Published October 20. 2013 4:00AM
Everyone occasionally has one of those days. You know what I'm talking about - days filled with high-anxiety overload.
"Those" days aren't the exclusive province of the adult world. Children have days that are filled with frustration, anger and anxiety, too. Since children have much less experience with these things, they need to learn how to handle those situations.
We know running out the door won't solve our problems, but we can all escape for awhile. A wonderful way to diffuse the tensions of the day is to take a break and get lost in an imaginative, funny book.
BOOKS TO BORROW
"Diary of a Worm" by Doreen Cronin, illustrated by Harry Bliss, HarperCollins, 36 pages
Read aloud: age 6, 7 and older
Read yourself: age 7, 8 and older
According to this highly entertaining tale, kids and earthworms have more in common than most people might think. Earthworms go to school and the teacher gets mad if something happens to their homework (such as eating it). According to earthworm moms, nightmares can be caused by eating too much garbage before bed. And yes, worms even make macaroni necklaces in art class.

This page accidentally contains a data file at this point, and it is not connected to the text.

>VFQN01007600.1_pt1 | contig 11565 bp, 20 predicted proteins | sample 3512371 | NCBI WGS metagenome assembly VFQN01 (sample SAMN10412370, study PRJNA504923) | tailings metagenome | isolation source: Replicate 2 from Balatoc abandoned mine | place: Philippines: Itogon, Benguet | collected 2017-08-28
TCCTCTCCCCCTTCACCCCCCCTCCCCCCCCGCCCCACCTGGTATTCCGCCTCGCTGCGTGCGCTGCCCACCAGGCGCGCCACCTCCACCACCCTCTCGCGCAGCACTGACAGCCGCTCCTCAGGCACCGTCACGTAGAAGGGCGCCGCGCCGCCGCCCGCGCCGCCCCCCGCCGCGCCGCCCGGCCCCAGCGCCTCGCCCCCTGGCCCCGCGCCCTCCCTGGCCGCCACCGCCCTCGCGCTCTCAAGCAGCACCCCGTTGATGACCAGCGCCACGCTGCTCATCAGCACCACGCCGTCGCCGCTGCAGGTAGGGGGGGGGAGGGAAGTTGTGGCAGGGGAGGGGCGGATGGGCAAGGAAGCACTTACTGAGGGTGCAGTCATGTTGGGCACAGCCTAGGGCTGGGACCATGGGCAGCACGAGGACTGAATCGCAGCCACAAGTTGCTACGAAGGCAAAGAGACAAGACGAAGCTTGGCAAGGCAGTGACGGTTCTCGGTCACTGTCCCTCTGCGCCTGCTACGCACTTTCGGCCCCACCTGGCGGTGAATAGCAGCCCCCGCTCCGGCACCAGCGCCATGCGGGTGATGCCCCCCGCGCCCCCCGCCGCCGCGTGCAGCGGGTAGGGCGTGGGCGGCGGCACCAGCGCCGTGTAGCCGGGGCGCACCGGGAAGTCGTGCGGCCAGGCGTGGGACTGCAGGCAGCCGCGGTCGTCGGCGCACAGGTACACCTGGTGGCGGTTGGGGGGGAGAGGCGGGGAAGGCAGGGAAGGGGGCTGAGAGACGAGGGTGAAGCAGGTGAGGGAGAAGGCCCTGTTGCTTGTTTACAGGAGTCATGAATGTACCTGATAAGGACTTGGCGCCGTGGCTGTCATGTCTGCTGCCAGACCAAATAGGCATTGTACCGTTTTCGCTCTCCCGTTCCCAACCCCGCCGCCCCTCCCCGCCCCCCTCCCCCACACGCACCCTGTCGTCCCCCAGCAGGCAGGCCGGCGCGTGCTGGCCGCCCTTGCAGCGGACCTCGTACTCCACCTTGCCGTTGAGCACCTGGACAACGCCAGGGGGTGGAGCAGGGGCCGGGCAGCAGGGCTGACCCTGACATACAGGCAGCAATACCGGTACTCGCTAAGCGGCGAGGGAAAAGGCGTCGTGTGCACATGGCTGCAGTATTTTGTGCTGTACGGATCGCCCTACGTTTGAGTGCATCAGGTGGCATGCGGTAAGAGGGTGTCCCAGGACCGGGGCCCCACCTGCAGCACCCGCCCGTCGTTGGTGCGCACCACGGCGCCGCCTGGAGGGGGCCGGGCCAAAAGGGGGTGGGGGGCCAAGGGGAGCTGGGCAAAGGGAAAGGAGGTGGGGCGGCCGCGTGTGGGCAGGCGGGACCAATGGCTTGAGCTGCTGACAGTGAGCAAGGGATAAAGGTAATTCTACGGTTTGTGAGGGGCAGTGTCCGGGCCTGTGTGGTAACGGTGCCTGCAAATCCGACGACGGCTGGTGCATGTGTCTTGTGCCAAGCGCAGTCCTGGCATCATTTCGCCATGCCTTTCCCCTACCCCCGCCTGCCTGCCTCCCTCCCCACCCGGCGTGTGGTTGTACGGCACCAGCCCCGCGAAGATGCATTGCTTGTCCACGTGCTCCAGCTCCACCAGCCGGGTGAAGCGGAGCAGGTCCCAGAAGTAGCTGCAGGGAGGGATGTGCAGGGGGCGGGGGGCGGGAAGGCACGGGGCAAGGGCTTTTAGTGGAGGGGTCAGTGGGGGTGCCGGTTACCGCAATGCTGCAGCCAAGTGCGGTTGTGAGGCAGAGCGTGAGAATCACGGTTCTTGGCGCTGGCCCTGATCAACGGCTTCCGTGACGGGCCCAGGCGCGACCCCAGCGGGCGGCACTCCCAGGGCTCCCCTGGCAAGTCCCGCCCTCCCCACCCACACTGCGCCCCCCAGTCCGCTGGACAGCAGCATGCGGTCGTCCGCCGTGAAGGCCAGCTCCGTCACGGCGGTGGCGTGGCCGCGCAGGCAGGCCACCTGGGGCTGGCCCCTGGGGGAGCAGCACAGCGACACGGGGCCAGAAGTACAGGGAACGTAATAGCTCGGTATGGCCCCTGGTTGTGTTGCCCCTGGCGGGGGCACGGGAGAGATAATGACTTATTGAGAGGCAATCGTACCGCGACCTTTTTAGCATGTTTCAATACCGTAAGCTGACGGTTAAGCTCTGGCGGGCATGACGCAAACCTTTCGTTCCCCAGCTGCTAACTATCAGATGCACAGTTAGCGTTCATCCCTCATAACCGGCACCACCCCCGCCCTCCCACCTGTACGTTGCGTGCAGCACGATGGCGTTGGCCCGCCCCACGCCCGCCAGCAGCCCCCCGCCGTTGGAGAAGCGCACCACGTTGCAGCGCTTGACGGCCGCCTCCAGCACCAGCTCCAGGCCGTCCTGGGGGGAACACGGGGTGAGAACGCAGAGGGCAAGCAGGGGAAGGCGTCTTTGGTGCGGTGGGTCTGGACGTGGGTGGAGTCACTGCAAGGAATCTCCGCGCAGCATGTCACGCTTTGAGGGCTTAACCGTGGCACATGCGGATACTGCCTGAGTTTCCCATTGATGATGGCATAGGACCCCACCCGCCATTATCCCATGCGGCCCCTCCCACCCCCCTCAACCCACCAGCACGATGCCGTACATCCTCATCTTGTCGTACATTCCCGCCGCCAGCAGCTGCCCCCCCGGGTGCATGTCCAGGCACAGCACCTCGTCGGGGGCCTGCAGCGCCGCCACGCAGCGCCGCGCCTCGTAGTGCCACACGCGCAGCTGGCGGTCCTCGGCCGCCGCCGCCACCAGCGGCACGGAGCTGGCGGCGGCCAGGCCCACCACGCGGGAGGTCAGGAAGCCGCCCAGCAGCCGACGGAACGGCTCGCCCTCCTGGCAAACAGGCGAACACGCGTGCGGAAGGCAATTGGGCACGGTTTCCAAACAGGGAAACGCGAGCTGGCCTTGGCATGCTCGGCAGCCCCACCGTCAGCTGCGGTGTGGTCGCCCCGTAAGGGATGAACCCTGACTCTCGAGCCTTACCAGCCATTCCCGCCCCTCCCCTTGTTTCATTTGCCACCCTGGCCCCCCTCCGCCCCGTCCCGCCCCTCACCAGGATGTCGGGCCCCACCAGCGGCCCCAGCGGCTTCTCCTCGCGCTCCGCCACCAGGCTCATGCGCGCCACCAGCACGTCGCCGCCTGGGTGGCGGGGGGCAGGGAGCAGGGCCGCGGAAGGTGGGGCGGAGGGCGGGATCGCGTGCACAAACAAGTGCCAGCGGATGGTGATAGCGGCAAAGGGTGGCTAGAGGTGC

If you've ever wondered what it would be like to be an earthworm, wonder no more. "Diary of a Worm" spells it out, and this hilarious tale will have kids cracking up on every page.
Library: Salem Free Public Library, 264 Hartford Rd., Salem
Library Director: Jackie Hemond
Children & Teen Services: Pat Aldrich
Choices this week: "Fly High, Fly Guy" by Tedd Arnold; "Minnie and Moo (Easy Reader series)" by Denys Cazet; "My Weird School" series by Dan Gutman
AT THE BOOKSTORE
"Fortunately, the Milk" by Neil Gaiman, illustrated by Skottie Young, Harper, 2013, 113 pages, $14.99 hardcover
Read aloud: age 8 to 12
Read yourself: age 8, 9 and older
Dad goes out to fetch milk for his children's breakfast cereal. When he finally returns, his son and daughter ask where he has been. His story goes something like this: He purchased the milk, emerged from the store, put the milk in his pocket and was promptly abducted by aliens, transported back and forth through time, faced pirates and unworldly beings, and was befriended by a Stegosaurus professor in a hot air balloon. As events progressed it became evident that the fate of the universe depended on him and the milk. Fortunately, he still had it.
Outrageously wonderful and imaginative with nonstop hilarity throughout (including the perfect illustrations), "Fortunately, the Milk" excels.